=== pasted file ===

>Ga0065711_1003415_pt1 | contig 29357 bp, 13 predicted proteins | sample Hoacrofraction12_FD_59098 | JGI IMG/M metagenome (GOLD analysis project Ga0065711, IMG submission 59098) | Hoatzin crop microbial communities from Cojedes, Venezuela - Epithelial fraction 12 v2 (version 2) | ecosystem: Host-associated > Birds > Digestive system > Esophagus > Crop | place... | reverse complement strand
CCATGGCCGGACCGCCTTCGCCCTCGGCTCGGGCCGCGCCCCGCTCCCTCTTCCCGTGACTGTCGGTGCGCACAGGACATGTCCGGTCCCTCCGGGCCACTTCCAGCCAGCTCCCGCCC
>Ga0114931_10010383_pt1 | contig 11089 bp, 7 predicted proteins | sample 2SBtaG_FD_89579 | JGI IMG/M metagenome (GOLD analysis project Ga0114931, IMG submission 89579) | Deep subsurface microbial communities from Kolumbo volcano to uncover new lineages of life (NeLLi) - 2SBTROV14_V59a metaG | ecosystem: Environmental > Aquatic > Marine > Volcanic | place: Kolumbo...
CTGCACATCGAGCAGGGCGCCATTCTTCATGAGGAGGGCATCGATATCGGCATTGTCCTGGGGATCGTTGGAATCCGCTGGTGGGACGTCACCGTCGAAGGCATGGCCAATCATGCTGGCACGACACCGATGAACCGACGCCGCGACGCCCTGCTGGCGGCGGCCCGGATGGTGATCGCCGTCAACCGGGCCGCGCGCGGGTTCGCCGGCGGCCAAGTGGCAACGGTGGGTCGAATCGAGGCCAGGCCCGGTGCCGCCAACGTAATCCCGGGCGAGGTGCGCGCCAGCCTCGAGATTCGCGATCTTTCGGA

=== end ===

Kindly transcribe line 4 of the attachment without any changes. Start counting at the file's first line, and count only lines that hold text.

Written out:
CTGCACATCGAGCAGGGCGCCATTCTTCATGAGGAGGGCATCGATATCGGCATTGTCCTGGGGATCGTTGGAATCCGCTGGTGGGACGTCACCGTCGAAGGCATGGCCAATCATGCTGGCACGACACCGATGAACCGACGCCGCGACGCCCTGCTGGCGGCGGCCCGGATGGTGATCGCCGTCAACCGGGCCGCGCGCGGGTTCGCCGGCGGCCAAGTGGCAACGGTGGGTCGAATCGAGGCCAGGCCCGGTGCCGCCAACGTAATCCCGGGCGAGGTGCGCGCCAGCCTCGAGATTCGCGATCTTTCGGA